“By failing to act, JBS has allowed the preventable destruction of over 18,000 hectares of Amazon rainforest and Cerrado savannah on farms linked to its massive beef operations. Our research shows JBS’ suppliers continue to destroy nature for cattle ranching with impunity, threatening Indigenous communities, escalating land grabs, and fuelling climate pollution. We urge JBS investors, gathering at the company’s shareholder meeting in Brazil today, to vote against bringing back the scandal-plagued Batista brothers to the board, and to block JBS’ proposed listing on the New York Stock Exchange over its outsized impact on the Amazon and climate change.”

Mighty Earth is calling on JBS to:

  • Use early warning systems such as DETER satellite data to detect deforestation at its earliest stages and to respond with urgency and full transparency.
  • Act immediately on deforestation alerts that have been confirmed using satellite imagery by suspending suppliers complicit in clearances to stop any deforestation and conversion at the 10-hectare level, before it gets to the 1,000-ha or 10,000-ha level.
  • Establish a public grievance mechanism which documents what JBS is doing to investigate cases, the status of any alleged deforestation or human rights complaint, and all actions taken for each case.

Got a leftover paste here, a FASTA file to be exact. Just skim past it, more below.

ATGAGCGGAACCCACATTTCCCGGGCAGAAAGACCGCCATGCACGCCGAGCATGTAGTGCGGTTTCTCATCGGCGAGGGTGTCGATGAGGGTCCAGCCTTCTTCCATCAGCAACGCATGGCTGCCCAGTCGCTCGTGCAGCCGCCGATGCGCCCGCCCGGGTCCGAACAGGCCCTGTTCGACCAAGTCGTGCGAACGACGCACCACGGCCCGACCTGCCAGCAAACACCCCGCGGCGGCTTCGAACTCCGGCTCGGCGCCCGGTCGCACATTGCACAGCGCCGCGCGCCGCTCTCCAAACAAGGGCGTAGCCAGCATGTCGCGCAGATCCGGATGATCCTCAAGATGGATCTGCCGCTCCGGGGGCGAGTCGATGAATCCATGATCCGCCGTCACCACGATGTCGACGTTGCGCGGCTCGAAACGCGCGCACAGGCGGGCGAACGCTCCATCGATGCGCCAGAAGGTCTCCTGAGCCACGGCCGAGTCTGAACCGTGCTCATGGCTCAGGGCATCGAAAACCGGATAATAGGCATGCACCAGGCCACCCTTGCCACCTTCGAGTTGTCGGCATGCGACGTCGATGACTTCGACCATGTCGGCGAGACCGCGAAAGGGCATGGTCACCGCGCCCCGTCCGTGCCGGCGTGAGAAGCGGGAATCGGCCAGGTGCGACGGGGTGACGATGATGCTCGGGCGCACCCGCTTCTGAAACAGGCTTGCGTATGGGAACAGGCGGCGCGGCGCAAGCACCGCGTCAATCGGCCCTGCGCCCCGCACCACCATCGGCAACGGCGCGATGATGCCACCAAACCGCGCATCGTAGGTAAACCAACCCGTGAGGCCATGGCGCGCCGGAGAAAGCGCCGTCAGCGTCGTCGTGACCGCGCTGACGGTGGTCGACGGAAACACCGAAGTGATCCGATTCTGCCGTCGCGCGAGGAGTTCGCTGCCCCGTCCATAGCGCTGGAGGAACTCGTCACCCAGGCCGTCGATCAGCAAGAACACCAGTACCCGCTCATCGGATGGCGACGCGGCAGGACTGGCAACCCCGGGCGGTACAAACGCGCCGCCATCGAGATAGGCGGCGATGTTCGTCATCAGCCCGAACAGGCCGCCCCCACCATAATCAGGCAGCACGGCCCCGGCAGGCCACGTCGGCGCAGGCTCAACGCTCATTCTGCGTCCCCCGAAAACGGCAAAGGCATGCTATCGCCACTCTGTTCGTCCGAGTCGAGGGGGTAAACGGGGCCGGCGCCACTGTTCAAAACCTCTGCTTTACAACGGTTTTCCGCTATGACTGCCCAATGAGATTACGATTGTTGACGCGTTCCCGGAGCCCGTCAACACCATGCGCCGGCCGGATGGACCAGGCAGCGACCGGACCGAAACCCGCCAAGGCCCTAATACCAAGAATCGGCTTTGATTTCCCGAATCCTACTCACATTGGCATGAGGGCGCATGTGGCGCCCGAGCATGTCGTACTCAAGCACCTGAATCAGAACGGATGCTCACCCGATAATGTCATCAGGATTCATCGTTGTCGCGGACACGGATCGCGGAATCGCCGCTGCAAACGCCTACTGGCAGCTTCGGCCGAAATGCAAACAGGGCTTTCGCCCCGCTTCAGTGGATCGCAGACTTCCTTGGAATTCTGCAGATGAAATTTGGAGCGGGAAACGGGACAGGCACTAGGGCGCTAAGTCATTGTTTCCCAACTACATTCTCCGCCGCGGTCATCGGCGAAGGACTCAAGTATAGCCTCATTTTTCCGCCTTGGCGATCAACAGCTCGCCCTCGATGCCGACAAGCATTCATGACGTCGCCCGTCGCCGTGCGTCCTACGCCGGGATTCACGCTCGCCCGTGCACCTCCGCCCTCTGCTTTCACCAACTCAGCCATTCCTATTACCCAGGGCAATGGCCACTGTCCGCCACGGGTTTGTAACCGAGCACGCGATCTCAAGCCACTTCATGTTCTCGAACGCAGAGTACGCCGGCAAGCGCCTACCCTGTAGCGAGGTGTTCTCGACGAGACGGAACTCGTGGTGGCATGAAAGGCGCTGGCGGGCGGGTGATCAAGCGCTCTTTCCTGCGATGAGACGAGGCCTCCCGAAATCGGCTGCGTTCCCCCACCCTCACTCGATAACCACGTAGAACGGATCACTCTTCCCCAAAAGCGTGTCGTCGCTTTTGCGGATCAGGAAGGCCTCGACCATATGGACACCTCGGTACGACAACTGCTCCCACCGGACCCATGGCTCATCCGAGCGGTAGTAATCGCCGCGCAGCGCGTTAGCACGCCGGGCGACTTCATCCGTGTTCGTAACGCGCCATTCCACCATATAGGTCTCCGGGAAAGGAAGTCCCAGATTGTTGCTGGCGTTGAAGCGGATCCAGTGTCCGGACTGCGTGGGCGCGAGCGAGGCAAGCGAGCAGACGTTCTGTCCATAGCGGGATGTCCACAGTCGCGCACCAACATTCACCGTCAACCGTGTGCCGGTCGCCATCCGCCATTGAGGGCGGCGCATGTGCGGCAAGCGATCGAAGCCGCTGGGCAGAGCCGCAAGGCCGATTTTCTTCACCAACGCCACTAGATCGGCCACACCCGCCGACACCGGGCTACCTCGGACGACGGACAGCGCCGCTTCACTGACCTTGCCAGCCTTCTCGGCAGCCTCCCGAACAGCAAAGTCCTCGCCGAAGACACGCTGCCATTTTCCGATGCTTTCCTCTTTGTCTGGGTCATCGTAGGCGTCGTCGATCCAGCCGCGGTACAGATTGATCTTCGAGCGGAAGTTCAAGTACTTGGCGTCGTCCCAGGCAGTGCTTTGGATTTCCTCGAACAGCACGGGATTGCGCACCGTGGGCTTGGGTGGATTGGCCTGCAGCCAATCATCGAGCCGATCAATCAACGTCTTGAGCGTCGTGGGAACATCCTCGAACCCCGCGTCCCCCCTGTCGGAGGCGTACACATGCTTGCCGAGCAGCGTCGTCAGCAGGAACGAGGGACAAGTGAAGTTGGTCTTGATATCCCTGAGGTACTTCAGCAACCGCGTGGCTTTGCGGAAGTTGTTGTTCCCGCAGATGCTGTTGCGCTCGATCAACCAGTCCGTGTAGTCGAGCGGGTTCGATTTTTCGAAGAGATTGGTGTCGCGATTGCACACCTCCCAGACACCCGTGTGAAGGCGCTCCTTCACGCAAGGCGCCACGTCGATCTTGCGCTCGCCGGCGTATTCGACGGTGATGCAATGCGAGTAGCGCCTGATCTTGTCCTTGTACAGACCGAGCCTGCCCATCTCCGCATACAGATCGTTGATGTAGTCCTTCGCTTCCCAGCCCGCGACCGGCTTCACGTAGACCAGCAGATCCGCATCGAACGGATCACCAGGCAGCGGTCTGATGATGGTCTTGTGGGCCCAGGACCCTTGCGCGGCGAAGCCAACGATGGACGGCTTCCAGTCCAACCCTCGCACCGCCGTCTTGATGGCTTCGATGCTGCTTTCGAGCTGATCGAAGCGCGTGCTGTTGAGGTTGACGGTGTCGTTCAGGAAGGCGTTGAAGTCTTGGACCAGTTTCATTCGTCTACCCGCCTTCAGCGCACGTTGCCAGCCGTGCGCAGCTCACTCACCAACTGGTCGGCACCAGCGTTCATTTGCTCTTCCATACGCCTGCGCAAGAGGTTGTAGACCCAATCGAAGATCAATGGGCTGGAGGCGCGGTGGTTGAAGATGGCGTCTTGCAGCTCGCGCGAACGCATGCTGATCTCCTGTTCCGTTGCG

• Update JBS´ policy to end deforestation and conversion from all areas and biomes through its direct and indirect supply chain by January 2025, so it fully protects all natural ecosystems, people and wildlife.

The new analysis is revealed as thousands of Indigenous people gather in Brasilia in Brazil for the 20th Acampamento Terra Livre or ‘Free Land Camp’. They are calling for “measures to eliminate the impacts of the commodity production and export chains in Indigenous Territories, including the adoption of a national system of traceability and the endorsement of international regulations that seek to promote deforestation-free and rights-violation production chains.”

Ends

Notes to Editors:

A previous version of this report stated 16,843 hectares of additional deforestation across 21 farms. Updated numbers reflect the inclusion of recent PRODES data for the Pantanal biome.

What is DETER?

The Real-Time System for Detection of Deforestation, or DETER provides daily deforestation alerts at medium spatial resolution, so that Brazilian environmental law enforcement agencies can quickly identify and inspect new forest clearing areas in the Amazon and Cerrado. As an early warning system, DETER allows a rapid response deforestation monitoring system to locate illegal deforestation starting at 3 hectares. Analysts argue that DETER alerts serve as a strong launching pad for investigating deforestation in real-time, especially when visually confirmed with high-resolution satellite imagery.

What is PRODES?

The Project for Monitoring Deforestation in the Legal Amazon by Satellite or PRODES, generates an annual deforestation rate for the Amazon and uses high-resolution satellite data to identify areas that have been cleared between September of the previous year and August of any current year. Losses are identified starting at 6.25 hectares – however, deforestation of smaller areas does not enter the annual rate. Analysts say PRODES offers robust estimates of annual deforestation rates, but it is not aimed at carrying out real-time monitoring of ongoing deforestation.

For more information on DETER and PRODES, see: